Author Topic: Building Water  (Read 3907 times)

Offline klickitat jim

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Building Water
« on: November 01, 2013, 08:59:09 AM »
I have very little chemistry knowledge. My well water seems to make good beer. If there is a weakness I would say it's when trying to bring out maltiness in light colored beers.

I tried reading the Brun water page and it was largely over my head. The calculator wouldn't work on my smart phone. But I found the calculator on brewersfriend.com/water-chemistry and I THINK I figured it out.

I know that I need to get a Ward test done on my water but meanwhile I thought I'd try this water building everyone talks about.

Using the brewers friend page, with 100% distilled water, and the Light/Malty profile, this is what I came up with.
9 gallons total water
3 grams gypsum
6 grams calcium chloride
.5 g Epsom
.5 g canning salt

Does that sound right?
Does this all go in the mash, or do you treat all of the water first then divide it up into mash and sparge?
Anything essential that I'm missing?

Thanks

Offline beersk

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Re: Building Water
« Reply #1 on: November 01, 2013, 09:13:46 AM »
I'd say skip the epsom and canning salt, it's really not necessary. But definitely use Bru'n water, it's awesome. I use 100% RO and usually only add a couple grams of either gypsum or calcium chloride or a combination of both in the mash water. For your sparge water, you won't need to make any adjustments and can add your flavoring salts to the kettle before bringing to a boil.
Watch out for those Cross Dressing Amateurs!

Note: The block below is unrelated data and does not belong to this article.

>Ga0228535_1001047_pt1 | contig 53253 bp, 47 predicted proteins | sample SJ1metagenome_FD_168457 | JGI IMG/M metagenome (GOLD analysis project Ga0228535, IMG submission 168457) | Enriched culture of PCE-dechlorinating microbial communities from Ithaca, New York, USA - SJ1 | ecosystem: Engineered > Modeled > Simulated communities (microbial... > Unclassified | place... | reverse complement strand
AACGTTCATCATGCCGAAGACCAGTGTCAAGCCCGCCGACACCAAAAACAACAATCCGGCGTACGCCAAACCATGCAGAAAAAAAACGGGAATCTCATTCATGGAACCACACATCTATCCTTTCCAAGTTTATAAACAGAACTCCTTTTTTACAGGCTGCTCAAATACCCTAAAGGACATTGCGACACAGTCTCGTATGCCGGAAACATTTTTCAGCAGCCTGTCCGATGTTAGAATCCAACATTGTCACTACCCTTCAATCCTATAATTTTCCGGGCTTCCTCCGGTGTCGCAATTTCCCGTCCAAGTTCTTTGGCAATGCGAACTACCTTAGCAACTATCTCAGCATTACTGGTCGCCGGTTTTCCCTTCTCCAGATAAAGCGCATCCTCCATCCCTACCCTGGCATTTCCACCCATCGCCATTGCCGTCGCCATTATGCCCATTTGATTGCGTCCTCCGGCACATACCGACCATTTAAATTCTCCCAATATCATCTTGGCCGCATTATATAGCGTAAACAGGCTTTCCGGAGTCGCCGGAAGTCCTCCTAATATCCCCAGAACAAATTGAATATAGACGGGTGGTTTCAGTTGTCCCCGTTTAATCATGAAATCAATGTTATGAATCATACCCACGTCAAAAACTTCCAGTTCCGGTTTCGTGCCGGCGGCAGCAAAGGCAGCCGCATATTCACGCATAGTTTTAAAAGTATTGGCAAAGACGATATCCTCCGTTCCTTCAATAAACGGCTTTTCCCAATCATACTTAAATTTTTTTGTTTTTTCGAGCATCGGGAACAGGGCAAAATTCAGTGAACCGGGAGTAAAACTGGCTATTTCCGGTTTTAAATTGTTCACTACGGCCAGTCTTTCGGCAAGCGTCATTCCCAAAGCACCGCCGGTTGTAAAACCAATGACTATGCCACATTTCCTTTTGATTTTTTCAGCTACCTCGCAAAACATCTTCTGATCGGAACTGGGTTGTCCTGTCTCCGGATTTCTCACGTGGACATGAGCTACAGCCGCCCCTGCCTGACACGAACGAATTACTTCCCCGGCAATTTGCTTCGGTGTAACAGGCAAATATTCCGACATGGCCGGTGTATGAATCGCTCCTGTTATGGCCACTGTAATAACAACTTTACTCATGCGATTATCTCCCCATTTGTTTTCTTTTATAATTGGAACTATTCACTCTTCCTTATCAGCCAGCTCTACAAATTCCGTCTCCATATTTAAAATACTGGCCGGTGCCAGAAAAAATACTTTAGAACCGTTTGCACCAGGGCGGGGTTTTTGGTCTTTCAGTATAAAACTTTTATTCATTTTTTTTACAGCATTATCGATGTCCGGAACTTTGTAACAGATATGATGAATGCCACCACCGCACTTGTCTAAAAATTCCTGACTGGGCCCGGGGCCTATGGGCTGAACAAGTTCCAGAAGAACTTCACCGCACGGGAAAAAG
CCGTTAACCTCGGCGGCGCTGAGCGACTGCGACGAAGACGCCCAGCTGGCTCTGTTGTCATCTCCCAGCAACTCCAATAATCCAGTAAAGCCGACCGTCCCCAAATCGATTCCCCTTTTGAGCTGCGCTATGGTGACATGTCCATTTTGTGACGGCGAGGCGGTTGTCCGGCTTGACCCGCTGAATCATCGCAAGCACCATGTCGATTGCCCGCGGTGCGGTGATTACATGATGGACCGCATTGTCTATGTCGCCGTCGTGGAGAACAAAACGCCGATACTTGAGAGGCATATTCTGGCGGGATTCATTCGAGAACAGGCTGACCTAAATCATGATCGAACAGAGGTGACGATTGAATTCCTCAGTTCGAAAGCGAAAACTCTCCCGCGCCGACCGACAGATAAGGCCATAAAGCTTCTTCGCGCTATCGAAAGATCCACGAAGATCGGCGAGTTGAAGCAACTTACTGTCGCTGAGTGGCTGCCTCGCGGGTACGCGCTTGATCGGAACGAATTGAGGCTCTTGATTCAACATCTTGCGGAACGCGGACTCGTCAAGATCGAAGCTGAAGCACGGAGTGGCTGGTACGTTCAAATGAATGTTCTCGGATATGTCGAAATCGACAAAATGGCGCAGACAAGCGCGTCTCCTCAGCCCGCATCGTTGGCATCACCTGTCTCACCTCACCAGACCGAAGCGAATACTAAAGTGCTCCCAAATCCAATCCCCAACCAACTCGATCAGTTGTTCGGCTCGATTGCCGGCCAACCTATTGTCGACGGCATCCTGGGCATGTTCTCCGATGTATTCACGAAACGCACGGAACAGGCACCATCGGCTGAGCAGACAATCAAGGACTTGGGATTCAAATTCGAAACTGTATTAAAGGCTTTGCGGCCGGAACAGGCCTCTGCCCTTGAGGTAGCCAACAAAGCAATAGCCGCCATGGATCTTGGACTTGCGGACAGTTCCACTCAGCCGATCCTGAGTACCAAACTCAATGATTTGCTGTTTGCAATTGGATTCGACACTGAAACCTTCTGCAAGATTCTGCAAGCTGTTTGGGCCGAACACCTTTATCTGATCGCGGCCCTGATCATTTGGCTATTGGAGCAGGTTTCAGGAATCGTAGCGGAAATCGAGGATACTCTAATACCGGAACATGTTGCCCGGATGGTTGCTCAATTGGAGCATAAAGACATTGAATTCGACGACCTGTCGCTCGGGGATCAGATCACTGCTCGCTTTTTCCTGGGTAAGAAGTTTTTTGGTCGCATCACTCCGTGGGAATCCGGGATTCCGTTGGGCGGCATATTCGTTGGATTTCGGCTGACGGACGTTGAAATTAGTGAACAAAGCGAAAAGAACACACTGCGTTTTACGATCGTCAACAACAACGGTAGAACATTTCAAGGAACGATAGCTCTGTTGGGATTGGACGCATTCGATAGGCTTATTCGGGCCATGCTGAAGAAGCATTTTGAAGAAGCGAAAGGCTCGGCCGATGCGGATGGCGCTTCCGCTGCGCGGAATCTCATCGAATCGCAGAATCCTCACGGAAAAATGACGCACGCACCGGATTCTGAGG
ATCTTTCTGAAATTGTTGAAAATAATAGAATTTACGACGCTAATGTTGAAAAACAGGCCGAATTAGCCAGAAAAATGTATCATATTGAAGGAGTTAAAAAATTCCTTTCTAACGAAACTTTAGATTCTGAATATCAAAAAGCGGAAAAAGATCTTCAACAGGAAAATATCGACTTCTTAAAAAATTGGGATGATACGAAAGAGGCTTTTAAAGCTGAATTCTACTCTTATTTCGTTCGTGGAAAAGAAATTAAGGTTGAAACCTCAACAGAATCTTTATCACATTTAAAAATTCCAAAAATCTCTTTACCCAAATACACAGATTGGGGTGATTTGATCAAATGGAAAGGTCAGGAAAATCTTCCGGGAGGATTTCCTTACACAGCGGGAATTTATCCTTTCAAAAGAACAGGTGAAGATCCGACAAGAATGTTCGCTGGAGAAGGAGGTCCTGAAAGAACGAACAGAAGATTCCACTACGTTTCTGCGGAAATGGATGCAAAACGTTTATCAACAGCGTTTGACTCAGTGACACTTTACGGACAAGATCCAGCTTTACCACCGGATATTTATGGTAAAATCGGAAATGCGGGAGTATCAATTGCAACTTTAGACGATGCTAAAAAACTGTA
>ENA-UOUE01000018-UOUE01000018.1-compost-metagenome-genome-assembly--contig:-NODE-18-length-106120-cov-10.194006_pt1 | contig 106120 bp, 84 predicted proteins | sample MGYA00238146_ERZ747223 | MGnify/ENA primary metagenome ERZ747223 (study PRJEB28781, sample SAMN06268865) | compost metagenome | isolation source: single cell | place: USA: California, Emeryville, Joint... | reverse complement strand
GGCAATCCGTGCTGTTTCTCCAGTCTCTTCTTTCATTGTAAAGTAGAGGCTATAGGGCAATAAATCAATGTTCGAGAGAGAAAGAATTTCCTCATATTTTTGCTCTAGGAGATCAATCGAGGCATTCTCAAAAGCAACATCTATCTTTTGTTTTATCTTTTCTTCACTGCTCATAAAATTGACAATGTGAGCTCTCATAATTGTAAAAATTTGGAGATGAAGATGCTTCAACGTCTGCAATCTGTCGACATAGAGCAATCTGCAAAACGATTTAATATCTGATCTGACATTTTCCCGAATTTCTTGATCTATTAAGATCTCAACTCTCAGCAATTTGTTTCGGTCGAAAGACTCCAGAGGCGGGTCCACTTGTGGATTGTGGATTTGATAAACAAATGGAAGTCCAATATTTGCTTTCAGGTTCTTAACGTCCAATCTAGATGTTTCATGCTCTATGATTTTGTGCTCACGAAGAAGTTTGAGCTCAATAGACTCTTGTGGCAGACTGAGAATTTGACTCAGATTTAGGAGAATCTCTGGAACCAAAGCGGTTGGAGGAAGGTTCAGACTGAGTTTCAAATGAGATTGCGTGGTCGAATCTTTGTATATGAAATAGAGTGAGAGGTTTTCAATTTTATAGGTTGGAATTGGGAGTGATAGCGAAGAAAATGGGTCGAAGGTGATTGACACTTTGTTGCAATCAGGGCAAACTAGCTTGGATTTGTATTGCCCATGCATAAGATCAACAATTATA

Jesse

Offline klickitat jim

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Re: Building Water
« Reply #2 on: November 01, 2013, 09:19:16 AM »
I can't get Brun water program to work on my phone, which is my only computer.

So you're saying add the gypsum and calcium chloride to the mash water. What are the flavor salts you add to the kettle?

Offline tschmidlin

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Re: Building Water
« Reply #3 on: November 01, 2013, 09:21:13 AM »
With our water in the PNW, you already have an awesome base to go from.  Start with your well water and add some CaCl for malty beers, and CaSO4 for hoppy beers.  You don't need to add any Mg or Na to your water, so I would leave out the epsom and canning salts.

For a light malty beer I would add 1 gram per gallon of CaCl to your mash - that will give you lots of Ca for the mash enzymes and a pretty high level of Cl.  Don't add anything to the sparge water.  You will end up with less CaCl in your final beer because sparging will dilute it.

There are lots of ways to do it, but I prefer this method.

If you really want to play with building your water go for it, but I think it is a waste of time since we have such a nice base to start from here.
Tom Schmidlin

Offline HoosierBrew

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Re: Building Water
« Reply #4 on: November 01, 2013, 09:28:14 AM »
I'd say skip the epsom and canning salt, it's really not necessary. But definitely use Bru'n water, it's awesome. I use 100% RO and usually only add a couple grams of either gypsum or calcium chloride or a combination of both in the mash water. For your sparge water, you won't need to make any adjustments and can add your flavoring salts to the kettle before bringing to a boil.
+1
Jon H.

Offline klickitat jim